Can you actually have python do math for you?


#1

I’m stuck on the variables and Arithmetic. I am only a kid and want to be a programmer and I want to learn python first, and then Java Script.


#2

Actually the updating variables page is hard too!


#3

Python can handle math operations but it has nothing built in. We have to write the code that we then call upon to do the math we intend.

>>> a + b
Traceback (most recent call last):
  File "<pyshell#6>", line 1, in <module>
    a + b
NameError: name 'a' is not defined
>>> 

Python could not run this code because it does not know what a is. Notice it didn’t get to b?

>>> a, b = 6, 7
>>> a + b
13
>>> 

As far as we’re concerned, Python knows how to add two values but in fact it does not. It has to reach out to its language interpreter to get a definition for the + symbol. Then carry out the addition process and return a sum. At the low level this is anything but simple. Computers are dumb, and languages are no different. We are the ones who make it all work.

What this essentially means is two things…

  1. We need to understand the math we are doing.
  2. We need to understand the language we are using.

Being at the very beginning as we are, then it may be advisable to stay focused on the lessons. It will lead up to doing basic math in Python. In the meantime, be sure to brush up on your arithmetic skills; addition, subtraction, multiplication, division, exponents and roots are essential.


#4

Yes you can do math using Python!


#5

I was doing learn Python 2 and not the beginner one!


#6

They both start pretty much the same way, at the beginner level. One can learn either, or both, and find they are pretty much the same thing with slight differences. The concepts are the same in both.

Variables have no special meaning or attributes. They are just names. They do not contain anything, regardless what we might read. It’s just a way to describe them that a beginner might understand.

variable => object id => [address in RAM] => value

If two variables are said to have the same value, then they will also have the same id since the value only occurs once in memory. It is held in memory as long as one of the variables still refer to it. Once the variable references change, the value ceases to be.

Consider…

>>> a = 42
>>> id(a)
1948006816
>>> b = 42
>>> id(b)
1948006816
>>> id(a) == id(b)
True
>>> 

The number 42 is an object, which object can have several variables referring to it, but the object id will never change.

>>> c = a
>>> id(c)
1948006816
>>> 

Note that it is the object that has an id, not the variable.

Consider the following…

>>> t = []
>>> id(t)
48399944
>>> u = t
>>> id(u)
48399944
>>> t.append(42)
>>> id(u[0])
1948006816
>>> 

Notice the two list objects are actually only one and the same. Now notice that the value in the first element has the same id as earlier. The value can only ever be in one place.

>>> d = {'meaning of life': 42}
>>> id(d)
48796336
>>> id(d['meaning of life'])
1948006816
>>> 

This is fairly heady stuff and should not get more than a passing glance, for now. It is not important to a beginner. What is important is understanding variables and the role they play in identifying objects in memory. Don’t read more into them than is necessary. They are just names.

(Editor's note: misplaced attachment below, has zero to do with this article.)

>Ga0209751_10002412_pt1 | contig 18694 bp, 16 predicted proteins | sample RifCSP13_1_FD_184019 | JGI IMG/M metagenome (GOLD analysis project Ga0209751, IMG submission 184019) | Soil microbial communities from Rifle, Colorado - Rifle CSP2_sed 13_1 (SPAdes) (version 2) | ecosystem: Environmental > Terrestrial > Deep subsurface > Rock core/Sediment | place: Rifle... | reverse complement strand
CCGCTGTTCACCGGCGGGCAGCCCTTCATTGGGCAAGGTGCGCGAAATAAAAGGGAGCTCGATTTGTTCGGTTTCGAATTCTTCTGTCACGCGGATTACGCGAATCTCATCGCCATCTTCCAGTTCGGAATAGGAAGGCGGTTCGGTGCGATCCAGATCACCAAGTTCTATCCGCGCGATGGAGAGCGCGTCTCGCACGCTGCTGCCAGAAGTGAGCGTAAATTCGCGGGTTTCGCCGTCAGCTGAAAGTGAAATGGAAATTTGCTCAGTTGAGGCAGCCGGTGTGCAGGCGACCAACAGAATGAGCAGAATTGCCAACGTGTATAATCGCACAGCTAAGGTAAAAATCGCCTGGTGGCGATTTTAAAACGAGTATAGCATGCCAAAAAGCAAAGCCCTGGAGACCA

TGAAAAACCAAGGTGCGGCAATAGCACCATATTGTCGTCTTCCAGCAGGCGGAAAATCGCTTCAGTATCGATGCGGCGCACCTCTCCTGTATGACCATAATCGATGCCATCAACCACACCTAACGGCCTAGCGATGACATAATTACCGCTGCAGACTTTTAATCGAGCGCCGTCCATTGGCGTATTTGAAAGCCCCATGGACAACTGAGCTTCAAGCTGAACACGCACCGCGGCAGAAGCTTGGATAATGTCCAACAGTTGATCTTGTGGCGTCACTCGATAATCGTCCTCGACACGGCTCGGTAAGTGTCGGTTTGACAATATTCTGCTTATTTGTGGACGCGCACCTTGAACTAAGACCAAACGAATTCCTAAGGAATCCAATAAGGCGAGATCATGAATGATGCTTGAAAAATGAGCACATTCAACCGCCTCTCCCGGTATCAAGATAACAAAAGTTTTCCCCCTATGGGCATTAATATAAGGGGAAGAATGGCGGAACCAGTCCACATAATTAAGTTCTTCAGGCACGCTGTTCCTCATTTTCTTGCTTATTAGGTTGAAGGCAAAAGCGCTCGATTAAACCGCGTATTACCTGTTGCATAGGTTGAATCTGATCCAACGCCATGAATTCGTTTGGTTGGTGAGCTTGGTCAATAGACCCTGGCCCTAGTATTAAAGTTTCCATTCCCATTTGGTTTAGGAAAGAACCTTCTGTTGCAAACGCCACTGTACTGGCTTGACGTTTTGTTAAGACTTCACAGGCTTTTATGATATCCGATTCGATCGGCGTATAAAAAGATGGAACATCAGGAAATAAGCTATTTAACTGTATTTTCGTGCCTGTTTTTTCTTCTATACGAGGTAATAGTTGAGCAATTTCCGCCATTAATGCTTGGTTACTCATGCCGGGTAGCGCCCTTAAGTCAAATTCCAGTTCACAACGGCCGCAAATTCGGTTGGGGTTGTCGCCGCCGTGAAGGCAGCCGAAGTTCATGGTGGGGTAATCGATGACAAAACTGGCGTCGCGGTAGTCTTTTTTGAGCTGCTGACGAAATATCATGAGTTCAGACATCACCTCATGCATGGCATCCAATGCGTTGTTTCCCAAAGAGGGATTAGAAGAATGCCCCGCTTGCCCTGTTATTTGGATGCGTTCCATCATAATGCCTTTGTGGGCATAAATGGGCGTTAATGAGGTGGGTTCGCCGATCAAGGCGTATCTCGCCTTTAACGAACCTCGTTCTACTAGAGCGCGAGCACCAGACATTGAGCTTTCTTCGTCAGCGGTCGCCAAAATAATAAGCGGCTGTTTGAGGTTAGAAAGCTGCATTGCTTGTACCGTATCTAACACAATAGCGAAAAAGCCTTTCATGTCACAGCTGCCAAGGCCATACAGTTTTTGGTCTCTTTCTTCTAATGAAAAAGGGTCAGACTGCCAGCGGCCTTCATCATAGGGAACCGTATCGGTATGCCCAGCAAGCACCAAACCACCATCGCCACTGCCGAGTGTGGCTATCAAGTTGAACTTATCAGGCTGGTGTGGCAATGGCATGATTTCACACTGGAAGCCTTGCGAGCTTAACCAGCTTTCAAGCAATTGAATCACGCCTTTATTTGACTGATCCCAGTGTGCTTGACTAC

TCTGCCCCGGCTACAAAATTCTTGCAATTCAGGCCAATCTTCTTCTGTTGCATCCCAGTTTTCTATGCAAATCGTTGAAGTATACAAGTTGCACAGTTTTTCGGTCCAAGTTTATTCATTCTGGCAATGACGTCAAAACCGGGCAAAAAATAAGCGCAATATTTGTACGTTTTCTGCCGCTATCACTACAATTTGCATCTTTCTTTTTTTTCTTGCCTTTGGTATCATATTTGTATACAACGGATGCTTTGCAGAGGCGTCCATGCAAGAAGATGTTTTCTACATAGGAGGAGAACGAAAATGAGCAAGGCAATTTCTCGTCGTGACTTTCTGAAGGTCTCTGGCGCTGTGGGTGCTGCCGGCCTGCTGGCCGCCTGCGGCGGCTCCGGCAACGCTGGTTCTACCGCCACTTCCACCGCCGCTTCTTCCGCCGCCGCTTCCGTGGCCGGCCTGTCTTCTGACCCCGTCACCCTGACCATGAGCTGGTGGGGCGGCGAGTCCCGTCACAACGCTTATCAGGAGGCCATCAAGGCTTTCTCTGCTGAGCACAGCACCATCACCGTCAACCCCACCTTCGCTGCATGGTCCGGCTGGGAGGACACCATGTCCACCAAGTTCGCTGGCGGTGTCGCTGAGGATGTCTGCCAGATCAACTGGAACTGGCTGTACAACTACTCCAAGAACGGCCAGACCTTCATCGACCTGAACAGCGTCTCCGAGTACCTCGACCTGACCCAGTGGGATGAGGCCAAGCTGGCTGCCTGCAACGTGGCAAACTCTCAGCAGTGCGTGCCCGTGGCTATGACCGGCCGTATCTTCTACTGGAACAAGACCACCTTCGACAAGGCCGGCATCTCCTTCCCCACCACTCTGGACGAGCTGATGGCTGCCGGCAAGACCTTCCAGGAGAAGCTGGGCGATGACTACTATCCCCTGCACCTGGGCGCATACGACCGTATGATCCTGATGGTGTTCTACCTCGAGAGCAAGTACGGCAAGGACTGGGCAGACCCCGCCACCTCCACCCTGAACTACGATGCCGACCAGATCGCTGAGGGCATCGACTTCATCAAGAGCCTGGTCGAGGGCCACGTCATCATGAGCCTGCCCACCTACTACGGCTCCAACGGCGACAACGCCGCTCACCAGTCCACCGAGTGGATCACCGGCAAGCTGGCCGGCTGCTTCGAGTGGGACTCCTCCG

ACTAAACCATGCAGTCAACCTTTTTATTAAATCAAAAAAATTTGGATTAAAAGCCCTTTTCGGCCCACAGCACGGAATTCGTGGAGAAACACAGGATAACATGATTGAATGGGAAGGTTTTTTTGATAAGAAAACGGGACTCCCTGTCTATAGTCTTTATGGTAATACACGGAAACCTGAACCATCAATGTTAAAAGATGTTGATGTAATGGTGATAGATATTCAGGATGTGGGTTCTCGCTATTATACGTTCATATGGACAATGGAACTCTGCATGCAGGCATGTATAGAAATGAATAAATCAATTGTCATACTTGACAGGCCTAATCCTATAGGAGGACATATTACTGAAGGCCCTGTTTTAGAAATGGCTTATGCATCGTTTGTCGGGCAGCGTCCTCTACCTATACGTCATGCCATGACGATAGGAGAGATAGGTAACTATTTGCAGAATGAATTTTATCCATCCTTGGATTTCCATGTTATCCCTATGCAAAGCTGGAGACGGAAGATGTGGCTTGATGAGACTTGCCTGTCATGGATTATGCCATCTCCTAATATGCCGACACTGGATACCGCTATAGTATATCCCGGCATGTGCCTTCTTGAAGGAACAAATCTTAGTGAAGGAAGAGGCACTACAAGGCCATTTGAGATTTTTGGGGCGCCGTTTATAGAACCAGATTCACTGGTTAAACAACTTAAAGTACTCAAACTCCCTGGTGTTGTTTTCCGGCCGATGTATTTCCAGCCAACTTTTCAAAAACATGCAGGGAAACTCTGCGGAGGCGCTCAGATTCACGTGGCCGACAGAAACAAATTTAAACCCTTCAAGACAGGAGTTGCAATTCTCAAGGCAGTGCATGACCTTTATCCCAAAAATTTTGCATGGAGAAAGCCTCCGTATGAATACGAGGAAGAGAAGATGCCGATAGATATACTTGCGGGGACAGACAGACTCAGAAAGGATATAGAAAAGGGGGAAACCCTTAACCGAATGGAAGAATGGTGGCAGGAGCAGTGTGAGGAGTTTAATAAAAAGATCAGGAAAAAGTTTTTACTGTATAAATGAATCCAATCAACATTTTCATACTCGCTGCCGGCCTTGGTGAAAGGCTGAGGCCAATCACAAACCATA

#7

I tested this and what i have seen is that even after altering the original value and than going back to the original value the id of the object never changes. How does this work with memory ? is it ever going to overwrite this value or will it live forever ?

Its not like every possible value exists already in the memory right ?
Here is the code i used to test this.

a = 42
b = 42

print (id(a))  	#output -> 1500153200
print (id(b))	#output -> 1500153200
print ("-----")

a = a + 2
b = b + 2

# at this point the object 42 should not excist ?
print (id(a))	#output -> 1500153264
print (id(b))	#output -> 1500153264

print ("-----")
a = a - 2
b = b - 2

# expected this id to be diffrent since original value whas overridden. but its not.
print (id(a))	#output -> 1500153200
print (id(b))	#output -> 1500153200

#8

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#9

When we change a reference, we will get the id of the new object. However, I suspect that the old object will disappear eventually with garbage collection. Can’t say for sure.


#10

Not as I understand it. Integers don’t really exist, as such, but their count does. This could be way off, though.

How does Python memory management work?

Understanding Python variables and Memory Management


The above links were found in this SERP:

how does python work with numbers at the low level in terms of memory


String confusion
#11

Ah thanks, that explained it. It does keep a memory for integers from -5 till 256. once you set the varriables to higher than 256 it starts to make sence.
you can even see the id of value 602 being reused after you subtract 2.

a = 600
b = 600

print (id(a))  	#output -> 2628645334768
print (id(b))	#output -> 2628645334768
print ("-----")

a = a + 2
b = b + 2

print (id(a))	#output -> 2628645332080
print (id(b))	#output -> 2628675926832

print ("-----")
a = a - 2
b = b - 2

print (id(a))	#output -> 2628675926672
print (id(b))	#output -> 2628645332080